And last week was also the moment for prominent and respected Republicans (George Will and former Gov. John Sununu) to pronounce various of the likely Republican contenders unfit for nomination or election to the presidency. But then, Richard Nixon, Jimmy Carter, Ronald Reagan, Bill Clinton, George W. Bush and Barack Obama were all written off as either unelectable or unfit by various prominent members of their respective parties. They all ended up being respectfully called "Mr. President," often by the very people who disparaged their chances a year before.

So, yes, of course, Republicans should not take lightly the challenge of defeating Obama. On the other hand, rarely has an incumbent president presided over a more dangerous world with a foreign policy so manifestly adrift.

Nor, since FDR, has an incumbent president been re-elected with the electorate feeling -- and with good cause -- so profoundly pessimistic about our nation's current and future economic health. (As described in the liberal Slate digital magazine by Annie Lowrey, "13.7 million Americans remain out of work. At the current rate of job growth, it would take more than a decade for the United States to get back to an unemployment rate of 5 percent. There are 6.6 million fewer Americans working today than there were three years ago. Blacks, whites, teenagers, the elderly, women, men, high-school dropouts, grad-school graduates -- every demographic group has unemployment close to historical highs. About 6 million Americans form a new pool of the long-term unemployed, whose prospects in the labor market remain very dim. ..."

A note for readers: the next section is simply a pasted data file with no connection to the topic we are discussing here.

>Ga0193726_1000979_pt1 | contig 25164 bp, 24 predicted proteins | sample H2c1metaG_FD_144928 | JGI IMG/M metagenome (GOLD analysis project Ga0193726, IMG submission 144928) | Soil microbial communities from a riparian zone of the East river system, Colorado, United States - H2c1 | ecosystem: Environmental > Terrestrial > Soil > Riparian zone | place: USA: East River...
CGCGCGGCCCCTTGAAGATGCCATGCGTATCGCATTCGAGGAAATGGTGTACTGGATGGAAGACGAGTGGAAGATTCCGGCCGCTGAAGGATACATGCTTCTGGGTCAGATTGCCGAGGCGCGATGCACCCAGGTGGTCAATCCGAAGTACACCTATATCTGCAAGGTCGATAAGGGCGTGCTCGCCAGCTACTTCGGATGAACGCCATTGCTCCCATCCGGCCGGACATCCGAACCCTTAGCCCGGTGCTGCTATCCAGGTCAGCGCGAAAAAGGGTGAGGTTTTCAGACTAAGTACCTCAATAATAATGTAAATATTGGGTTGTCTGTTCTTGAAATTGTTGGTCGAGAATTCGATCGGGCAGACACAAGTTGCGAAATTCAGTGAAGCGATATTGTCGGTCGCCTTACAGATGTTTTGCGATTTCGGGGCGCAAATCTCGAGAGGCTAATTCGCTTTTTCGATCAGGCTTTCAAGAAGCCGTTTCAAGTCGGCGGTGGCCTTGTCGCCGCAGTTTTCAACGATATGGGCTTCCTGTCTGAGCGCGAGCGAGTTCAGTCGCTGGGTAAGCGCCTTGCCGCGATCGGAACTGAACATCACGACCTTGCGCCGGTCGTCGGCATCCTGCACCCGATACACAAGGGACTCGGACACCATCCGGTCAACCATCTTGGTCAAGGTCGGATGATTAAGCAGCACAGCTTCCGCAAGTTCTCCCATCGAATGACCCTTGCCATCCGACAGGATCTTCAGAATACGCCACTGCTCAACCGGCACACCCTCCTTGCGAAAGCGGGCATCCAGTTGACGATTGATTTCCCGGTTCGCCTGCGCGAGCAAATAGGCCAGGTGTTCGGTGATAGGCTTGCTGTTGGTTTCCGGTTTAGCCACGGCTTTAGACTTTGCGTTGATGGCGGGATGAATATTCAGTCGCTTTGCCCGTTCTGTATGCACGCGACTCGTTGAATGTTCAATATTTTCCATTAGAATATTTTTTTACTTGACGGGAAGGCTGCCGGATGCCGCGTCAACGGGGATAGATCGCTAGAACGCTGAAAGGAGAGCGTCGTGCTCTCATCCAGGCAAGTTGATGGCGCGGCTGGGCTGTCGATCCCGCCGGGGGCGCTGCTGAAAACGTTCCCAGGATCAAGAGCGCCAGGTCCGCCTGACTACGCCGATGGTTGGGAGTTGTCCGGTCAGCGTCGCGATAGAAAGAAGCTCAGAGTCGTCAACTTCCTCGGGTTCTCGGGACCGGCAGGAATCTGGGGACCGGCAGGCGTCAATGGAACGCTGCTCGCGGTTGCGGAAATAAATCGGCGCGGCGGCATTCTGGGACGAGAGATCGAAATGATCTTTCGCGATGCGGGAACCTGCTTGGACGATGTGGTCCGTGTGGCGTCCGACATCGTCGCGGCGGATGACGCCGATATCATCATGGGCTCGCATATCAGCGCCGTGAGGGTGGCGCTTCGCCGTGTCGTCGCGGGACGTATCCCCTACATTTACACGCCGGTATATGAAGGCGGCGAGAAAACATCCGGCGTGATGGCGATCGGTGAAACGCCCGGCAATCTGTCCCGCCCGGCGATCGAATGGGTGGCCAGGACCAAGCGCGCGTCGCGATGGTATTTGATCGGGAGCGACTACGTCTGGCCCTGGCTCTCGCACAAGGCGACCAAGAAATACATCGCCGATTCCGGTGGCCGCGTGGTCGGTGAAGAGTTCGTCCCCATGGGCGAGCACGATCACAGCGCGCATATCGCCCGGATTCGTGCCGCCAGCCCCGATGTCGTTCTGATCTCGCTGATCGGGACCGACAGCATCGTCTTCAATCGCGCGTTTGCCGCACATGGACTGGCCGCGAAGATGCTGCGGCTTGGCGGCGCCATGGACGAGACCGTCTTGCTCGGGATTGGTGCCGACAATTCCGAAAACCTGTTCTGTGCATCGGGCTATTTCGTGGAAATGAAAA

"The average duration of unemployment rose to a new high of 37.1 weeks. The labor-force participation rate is at a 25-year low. Unemployment has never been so high for so long, not since the Great Depression.") And that is after the good news on employment last week.

But, at least as threatening to the president's re-election is the unfolding of foreign dangers. Governments often change their foreign policies -- but rarely does a public have the chance to observe such change so openly as we are seeing currently with the White House's Middle East "democracy" policy.

In his Cairo speech in 2009, the President seemed to be encouraging democracy. Then, when Iranians protested a phony election, there was little support for them from the administration as they were being murdered in the street.